Category Archives: Cuts to social service programs


Wealth is finite. There’s only so much to go around.

When a nation’s wealth is concentrated in the hands of a few, the rest of its citizens are left with little more than long days of struggle, painful progress and unattainable dreams. We see it in the Middle East, in Africa and Asia, and in Third World countries where rulers and their cliques soak up all the wealth like so much gravy.

And we are seeing it today in America.

It won’t be long before we reach the tipping point, when students won’t have money for college, cities won’t have money for schools and libraries, governments won’t have money for basic services, and the poor won’t have anywhere to turn.

It seems as if we’re living in a Charles Dickens novel where the same Dickensian actors—greed, hard-heartedness, self-righteousness and moral vacuity—have once again stepped center stage to suggest, by their actions if not their words, that it might be better for the poor to die and decrease the surplus population.

No matter that those actions are thinly disguised behind Big Lies repeated over and over by agents and tools of the wealthy—by newspapers and TV stations owned by the rich, by a political process controlled by the rich, by sound bites and legislation pushed by rich politicians—that taxes are unfair, that the wealthiest among us have no obligation to assist the poorest, that government exists to protect wealth rather than its citizens, and that the surest way to help the poor is to advance the purpose and cause of the wealthy.

How can we still be talking about trickle down economics when so little wealth ever actually trickles down?

If you accept one basic premise—that wealth is finite—then all the financial, economic and social upheaval in our country starts to make sense. There isn’t enough to go around when one sector gets a lock-tight grip on the purse and the purse strings. Once that happens, with so little left on the table, those of us who aren’t rich find ourselves battling each other for an ever-dwindling share of the pie. Programs compete against programs. The needy compete with the needy. Infants battle the elderly and the poor for nutrition allocations. Recovering alcoholics challenge the homeless and the disabled for shelter dollars. Sesame Street scraps and claws for funds also needed to regulate Wall Street. All the while, the public sector continues to implode.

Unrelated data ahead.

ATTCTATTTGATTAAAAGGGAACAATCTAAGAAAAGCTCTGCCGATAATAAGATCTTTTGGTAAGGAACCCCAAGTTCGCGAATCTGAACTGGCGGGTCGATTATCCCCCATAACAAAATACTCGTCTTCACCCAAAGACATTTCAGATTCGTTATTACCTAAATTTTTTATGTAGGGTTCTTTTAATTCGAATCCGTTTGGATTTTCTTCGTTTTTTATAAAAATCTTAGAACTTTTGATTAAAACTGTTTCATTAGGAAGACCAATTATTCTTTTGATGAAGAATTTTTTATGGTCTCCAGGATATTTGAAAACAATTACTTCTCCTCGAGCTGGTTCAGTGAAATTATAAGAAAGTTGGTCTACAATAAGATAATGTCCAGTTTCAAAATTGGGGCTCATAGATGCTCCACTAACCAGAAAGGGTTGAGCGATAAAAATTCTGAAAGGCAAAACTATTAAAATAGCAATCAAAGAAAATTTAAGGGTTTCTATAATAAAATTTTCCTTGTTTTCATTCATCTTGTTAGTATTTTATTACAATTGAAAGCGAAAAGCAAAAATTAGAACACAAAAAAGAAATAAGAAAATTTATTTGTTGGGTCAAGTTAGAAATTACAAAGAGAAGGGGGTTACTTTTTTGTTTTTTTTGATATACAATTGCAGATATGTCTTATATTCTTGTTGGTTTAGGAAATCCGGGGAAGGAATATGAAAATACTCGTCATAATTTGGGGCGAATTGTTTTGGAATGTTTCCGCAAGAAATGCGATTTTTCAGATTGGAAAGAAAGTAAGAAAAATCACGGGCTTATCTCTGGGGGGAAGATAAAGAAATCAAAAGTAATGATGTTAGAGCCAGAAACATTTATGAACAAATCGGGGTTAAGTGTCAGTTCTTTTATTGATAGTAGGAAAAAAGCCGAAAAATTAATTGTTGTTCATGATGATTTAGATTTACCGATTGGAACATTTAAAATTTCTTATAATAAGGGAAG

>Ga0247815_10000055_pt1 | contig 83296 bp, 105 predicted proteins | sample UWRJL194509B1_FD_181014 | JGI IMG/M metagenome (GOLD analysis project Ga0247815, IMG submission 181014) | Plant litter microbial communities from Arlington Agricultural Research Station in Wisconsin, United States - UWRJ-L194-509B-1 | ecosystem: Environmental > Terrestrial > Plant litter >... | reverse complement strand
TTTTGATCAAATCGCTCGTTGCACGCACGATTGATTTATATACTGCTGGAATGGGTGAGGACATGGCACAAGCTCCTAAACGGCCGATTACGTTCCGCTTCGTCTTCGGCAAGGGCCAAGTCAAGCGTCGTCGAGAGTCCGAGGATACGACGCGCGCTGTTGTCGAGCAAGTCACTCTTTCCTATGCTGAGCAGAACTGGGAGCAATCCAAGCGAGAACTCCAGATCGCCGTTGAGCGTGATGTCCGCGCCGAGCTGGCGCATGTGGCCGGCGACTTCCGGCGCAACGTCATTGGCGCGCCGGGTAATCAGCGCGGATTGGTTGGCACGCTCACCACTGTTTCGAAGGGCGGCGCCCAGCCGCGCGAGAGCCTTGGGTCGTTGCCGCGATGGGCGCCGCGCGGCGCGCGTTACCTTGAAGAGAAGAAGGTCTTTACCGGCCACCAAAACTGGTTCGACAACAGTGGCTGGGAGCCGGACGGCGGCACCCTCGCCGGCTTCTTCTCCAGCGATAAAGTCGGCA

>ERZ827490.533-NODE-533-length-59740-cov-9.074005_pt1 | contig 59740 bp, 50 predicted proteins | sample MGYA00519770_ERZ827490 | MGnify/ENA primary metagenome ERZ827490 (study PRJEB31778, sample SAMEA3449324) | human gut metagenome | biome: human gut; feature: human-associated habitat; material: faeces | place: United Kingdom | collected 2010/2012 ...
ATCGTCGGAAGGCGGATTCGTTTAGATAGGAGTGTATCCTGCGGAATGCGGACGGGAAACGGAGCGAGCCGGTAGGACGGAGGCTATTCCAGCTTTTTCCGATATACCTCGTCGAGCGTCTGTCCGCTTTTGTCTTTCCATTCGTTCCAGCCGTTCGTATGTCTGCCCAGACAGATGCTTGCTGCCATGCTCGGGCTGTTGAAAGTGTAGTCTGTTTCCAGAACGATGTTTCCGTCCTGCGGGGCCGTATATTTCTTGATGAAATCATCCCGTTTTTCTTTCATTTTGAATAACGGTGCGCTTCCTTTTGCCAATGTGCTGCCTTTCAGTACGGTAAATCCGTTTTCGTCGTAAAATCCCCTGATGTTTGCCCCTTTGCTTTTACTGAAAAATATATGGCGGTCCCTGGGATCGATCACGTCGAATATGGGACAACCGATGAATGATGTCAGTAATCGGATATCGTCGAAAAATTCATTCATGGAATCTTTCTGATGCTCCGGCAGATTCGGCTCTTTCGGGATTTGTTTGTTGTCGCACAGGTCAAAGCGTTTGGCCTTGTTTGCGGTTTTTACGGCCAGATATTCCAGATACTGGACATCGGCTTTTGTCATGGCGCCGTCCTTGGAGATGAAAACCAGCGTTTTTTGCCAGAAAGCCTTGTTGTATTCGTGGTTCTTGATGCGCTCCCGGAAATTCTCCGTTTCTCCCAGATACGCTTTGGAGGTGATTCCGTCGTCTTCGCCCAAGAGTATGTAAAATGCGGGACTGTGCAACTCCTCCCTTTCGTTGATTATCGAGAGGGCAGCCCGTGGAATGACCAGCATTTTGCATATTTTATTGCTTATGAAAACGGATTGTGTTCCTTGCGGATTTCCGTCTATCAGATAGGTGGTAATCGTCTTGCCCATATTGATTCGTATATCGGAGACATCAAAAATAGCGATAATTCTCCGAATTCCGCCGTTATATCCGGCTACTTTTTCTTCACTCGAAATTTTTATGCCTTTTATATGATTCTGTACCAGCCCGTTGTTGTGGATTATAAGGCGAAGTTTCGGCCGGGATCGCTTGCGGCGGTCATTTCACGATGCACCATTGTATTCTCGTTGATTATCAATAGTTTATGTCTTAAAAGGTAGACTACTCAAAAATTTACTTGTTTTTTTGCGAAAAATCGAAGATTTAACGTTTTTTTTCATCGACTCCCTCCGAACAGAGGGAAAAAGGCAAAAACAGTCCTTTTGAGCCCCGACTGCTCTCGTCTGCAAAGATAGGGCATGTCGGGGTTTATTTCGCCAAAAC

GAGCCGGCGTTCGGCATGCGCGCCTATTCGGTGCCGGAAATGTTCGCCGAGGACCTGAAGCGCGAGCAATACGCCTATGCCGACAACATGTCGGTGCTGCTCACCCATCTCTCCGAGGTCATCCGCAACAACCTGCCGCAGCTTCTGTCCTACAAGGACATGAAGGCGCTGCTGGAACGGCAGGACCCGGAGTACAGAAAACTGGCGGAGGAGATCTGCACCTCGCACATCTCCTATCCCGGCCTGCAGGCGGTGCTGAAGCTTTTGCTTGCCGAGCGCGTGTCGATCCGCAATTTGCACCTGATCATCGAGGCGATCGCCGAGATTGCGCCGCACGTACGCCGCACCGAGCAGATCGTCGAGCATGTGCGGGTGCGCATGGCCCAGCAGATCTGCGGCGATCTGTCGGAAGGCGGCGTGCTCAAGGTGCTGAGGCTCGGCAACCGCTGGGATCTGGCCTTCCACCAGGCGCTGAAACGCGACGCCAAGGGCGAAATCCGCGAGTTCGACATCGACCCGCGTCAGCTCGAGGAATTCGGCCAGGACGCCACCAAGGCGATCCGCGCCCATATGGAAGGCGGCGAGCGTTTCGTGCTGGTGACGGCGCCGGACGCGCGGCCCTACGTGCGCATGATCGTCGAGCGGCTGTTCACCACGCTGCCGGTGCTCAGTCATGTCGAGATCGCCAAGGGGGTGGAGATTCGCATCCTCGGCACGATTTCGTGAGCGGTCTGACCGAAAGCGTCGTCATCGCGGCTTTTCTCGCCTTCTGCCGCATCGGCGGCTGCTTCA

What’s happening in Wisconsin today is merely the edge of the scythe as it begins to mow down the social contract we grew up with and came to expect from a civilized society. Collective bankruptcy is the problem, not collective bargaining!

The recent extension of tax breaks for the wealthy was beyond obscene, as are the bone-deep cuts to government programs now being proposed. By protecting their excessive assets, the wealthy among us are endangering the lives and livelihoods of so many others. Children will go hungry; students will forego college; retirees will see their pensions cut; people will lose their jobs and homes; many will go without winter heating fuel; cities will lay off police, teachers and firemen; while the health of our poorest citizens will dramatically decline—all so that a small group of wealthy individuals can amass and accumulate ever more and more money.